What do you find to be the most challenging or stressful aspect of your mediation practice and how do you manage it?
For me the most stressful part of mediation starts long before I get into the mediation room. When new parties contact me looking for mediation, but the other party has not yet been invited to mediate. I always find myself struggling with the right approach to bring the other party to a table where I get to serve as the neutral.
The conflict is the conflict; however the approach at the earliest phase of a mediation can colour the whole process. It is exceedingly important and it’s one of the only parts I can’t see the reaction to. Even when I get it right, I worry that I have not set the stage for settlement.
The risk of rejection also makes me uncomfortable, rejection of the process and rejection of me as the neutral. If a party doesn’t want to mediate with me, I often won’t know why. Was it the process? My approach? Their relationship? Frankly, just answering this question gets me a bit fired up.
Is there any particular activity that you engage in outside of practice that you find helps you unwind or otherwise supports your wellness as a mediator?
My wellness as a mediator is supported by a dedication to the craft. I am completing a Masters of Laws in Dispute Resolution at Osgoode Hall. I really gain a measure of satisfaction by developing the skills that I can offer to my clients.
Also, I try and escape on a cruise ship whenever workload and finances allow.
What aspect of mediating poses the greatest obstacles for your own health and well being? Do you have any strategies to manage this?
After spending 16 years as a paramedic, it may seem hard to believe, but I get an adrenaline rush from mediating. I don’t see the work itself as an impediment to my well being so much as supporting my well being.
There are days when multiple priorities can feel overwhelming. On those days I find lists to be very helpful. I keep a pad of letter size paper on my desk exclusively for daily lists. I get great satisfaction from crossing things of the to do list.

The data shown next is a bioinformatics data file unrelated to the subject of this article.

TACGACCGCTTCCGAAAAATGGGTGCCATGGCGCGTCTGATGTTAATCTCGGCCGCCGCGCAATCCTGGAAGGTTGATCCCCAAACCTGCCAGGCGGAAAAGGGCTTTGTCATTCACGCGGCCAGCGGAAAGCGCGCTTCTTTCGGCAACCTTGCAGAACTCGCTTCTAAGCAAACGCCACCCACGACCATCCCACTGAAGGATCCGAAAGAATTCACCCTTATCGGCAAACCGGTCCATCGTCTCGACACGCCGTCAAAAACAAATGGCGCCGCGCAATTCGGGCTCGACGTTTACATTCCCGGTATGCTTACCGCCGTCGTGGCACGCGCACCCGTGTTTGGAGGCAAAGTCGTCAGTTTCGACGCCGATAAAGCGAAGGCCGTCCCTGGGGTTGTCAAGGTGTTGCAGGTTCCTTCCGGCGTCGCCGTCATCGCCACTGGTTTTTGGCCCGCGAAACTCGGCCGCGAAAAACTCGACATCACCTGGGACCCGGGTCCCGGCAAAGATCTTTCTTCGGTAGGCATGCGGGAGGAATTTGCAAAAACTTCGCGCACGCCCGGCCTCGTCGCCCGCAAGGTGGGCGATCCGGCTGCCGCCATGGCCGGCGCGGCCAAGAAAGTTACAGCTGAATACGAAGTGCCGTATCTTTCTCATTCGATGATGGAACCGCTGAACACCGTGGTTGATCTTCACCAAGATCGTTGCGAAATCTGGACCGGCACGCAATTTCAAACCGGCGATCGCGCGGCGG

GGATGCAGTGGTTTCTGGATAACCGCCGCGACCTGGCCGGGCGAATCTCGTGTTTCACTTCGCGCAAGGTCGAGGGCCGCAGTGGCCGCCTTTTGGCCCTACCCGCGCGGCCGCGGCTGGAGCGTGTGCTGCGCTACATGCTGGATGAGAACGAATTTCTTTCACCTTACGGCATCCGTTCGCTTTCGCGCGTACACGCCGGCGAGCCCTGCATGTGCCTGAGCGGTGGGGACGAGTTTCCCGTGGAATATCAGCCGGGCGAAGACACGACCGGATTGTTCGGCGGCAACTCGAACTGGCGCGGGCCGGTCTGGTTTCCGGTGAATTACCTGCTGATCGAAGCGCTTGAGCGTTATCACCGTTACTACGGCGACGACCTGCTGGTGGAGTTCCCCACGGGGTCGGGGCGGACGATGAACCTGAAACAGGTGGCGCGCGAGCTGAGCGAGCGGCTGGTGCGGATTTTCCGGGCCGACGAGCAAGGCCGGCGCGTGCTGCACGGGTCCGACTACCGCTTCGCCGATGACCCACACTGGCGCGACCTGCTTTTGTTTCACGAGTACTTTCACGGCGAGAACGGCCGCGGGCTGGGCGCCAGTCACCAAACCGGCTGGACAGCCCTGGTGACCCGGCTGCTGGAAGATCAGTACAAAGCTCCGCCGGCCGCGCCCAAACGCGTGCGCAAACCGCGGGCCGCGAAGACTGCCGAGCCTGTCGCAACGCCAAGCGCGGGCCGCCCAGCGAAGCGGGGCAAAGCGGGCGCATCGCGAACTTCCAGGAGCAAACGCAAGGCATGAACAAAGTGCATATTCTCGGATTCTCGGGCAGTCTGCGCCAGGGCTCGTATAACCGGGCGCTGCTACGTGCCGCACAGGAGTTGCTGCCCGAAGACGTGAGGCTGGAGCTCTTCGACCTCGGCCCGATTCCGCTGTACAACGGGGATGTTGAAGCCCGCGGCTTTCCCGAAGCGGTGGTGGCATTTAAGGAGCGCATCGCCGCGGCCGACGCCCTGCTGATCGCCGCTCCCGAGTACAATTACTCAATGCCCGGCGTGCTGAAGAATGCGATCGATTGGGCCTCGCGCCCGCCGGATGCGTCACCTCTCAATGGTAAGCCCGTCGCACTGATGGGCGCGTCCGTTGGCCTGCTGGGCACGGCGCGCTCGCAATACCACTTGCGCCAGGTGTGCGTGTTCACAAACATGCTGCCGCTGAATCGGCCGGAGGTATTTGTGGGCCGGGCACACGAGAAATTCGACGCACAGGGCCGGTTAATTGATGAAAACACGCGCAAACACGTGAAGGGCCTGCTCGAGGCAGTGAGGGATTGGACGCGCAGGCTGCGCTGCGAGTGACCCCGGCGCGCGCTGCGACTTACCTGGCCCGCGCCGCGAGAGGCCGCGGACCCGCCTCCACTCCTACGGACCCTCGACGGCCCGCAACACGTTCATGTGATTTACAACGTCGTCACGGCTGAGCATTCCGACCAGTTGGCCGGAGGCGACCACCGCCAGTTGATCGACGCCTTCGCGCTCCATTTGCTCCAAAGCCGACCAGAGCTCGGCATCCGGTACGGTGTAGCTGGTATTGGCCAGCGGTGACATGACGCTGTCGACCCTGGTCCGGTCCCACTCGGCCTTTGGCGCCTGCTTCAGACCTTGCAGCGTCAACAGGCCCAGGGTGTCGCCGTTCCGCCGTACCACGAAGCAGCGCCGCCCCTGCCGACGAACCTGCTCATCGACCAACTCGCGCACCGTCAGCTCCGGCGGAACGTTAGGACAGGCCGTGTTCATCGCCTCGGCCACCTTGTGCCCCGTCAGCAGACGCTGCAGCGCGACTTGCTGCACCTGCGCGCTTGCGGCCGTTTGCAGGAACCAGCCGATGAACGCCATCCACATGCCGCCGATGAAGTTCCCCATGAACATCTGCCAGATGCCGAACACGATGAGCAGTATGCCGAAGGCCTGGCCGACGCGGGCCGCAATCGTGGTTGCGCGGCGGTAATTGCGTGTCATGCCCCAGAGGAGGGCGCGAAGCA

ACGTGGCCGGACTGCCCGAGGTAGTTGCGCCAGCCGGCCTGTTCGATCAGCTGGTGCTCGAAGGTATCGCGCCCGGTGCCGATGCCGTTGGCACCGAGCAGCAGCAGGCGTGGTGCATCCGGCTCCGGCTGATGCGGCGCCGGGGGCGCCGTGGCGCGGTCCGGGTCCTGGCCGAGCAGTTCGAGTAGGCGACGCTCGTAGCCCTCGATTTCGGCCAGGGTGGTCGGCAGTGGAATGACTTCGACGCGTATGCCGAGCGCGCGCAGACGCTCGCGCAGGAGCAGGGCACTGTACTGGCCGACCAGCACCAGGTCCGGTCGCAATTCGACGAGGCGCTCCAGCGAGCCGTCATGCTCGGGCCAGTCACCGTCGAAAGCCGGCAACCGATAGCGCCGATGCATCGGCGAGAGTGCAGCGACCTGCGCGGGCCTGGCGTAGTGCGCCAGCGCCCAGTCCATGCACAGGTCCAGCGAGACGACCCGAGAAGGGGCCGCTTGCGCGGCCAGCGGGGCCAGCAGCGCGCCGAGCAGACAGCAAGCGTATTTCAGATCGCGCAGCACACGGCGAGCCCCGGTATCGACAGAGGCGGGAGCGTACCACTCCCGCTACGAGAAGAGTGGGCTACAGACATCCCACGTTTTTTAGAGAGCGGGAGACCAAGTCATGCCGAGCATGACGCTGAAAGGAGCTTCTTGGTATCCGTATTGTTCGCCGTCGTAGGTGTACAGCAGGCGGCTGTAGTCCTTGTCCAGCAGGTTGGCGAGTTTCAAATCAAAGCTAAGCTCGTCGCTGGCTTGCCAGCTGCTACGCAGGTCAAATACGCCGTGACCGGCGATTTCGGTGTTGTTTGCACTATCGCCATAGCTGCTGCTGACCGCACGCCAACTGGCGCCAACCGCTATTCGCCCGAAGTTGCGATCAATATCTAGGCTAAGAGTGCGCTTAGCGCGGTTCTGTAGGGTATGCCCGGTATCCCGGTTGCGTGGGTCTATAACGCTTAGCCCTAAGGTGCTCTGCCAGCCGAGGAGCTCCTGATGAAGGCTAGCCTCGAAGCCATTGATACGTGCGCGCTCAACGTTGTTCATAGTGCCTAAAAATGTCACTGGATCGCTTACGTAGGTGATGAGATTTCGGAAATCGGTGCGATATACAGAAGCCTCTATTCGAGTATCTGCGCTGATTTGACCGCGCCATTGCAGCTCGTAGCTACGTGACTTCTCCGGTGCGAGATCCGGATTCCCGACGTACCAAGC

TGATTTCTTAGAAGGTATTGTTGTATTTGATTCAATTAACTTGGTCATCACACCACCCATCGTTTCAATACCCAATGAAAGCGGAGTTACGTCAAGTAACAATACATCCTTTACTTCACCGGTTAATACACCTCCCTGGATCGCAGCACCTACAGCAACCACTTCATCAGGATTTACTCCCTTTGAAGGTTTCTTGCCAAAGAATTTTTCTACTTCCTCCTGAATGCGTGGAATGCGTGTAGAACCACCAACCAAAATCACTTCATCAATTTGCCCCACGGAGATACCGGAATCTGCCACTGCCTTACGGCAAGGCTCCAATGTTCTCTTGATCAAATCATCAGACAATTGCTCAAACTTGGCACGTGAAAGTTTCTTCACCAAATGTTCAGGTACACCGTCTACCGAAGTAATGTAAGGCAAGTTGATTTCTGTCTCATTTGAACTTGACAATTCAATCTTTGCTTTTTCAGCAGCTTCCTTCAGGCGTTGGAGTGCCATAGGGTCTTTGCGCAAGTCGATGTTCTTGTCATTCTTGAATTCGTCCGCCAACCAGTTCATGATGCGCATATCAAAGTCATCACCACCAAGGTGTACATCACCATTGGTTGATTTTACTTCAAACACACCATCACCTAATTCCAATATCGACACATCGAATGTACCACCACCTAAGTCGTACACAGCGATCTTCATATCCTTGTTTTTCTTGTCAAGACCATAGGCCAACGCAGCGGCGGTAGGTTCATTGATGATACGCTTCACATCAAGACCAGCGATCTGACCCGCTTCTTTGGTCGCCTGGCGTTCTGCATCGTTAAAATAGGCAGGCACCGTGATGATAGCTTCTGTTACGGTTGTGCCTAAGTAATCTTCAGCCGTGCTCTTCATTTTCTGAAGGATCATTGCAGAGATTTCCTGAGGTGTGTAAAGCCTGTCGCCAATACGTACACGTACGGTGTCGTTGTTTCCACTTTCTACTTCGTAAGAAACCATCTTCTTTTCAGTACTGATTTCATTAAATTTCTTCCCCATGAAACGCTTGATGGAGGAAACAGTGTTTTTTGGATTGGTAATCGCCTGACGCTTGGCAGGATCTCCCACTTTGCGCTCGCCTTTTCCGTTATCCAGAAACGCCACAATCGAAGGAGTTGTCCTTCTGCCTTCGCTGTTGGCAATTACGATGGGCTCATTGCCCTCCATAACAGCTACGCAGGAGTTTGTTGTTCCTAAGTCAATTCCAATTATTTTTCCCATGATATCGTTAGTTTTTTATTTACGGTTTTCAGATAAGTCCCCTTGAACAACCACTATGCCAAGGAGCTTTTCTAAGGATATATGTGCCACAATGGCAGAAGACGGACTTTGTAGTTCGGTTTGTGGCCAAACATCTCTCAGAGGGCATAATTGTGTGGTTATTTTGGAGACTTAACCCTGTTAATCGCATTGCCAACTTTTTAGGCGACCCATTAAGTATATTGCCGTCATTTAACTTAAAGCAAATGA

Do you have any advice for fellow or aspiring mediators in terms of developing strategies to preserve good mental health?
During the mediation the advice I would give to mediators is the same as the advice I gave to new paramedics for years: it’s not your emergency. You are injected into a situation that you didn’t create. As the mediator, it is your responsibility to work with the parties to see if they can find a way out of it.
In between mediations my advice would be to ensure you have multiple income streams. A full time practice takes time to build and jumping in without a net will work for very few of us. Make a plan to develop your client base over a number of years.
Is there anything you do in preparing to mediate to safeguard your health and well being?
Jazz. When heading to a mediation, I listen to jazz in the car to get myself in the right headspace. I don’t take calls on my way to a mediation. I put my focus on the process and on the clients.
Have you ever experienced an action by a party mediating that posed a risk to your physical or mental well being? If so, what did you do to protect yourself?
I have mediated cases with people who were being manipulative and tried to manipulate me. I have a rather direct approach. I asked them in caucus what would be gained by their current course of action and asked if they were serious about getting a deal or if they were just into wasting time. They modified their behaviour and the parties found a settlement.
I also mediated a small claims case where one party was clearly intoxicated by crack cocaine. He was unstable and had issues with personal space. In that case, experience told me that escalation was not a good idea. I tried to direct his energy into his claim and prolonged the talking. He represented a risk but he was not a threat. As I continued dealing with him, as the drug came down from its peak, he calmed. In the end, the parties did not reach a settlement.
Have you ever experienced compassion fatigue? If so, how have you dealt with it?
I have experienced it, but I just didn’t care.
But seriously, I draw on my experience as a clinician. Patients don’t care about your day or your life. You are there to help them. Mediation is the same thing. Parties are in conflict; it is about them, not me.
Mediators often work with parties who have intense emotions that surface in the course of a mediation. How do you do draw the line between empathizing and not letting yourself get caught up in emotion at the negotiation table?
They are often scared and feel under threat. It’s my job to help them for the time I am with them. There is a concept in medicine called clinical distance and I think it has important applications in mediation. Clinical distance allows a clinician to get close enough to express empathy without entering the situation themselves. Incidentally, maintaining this distance also helps a mediator maintain the appearance and reality of neutrality.
To learn more about Dave's practice, visit Wakely Mediation.
interview conducted February 2019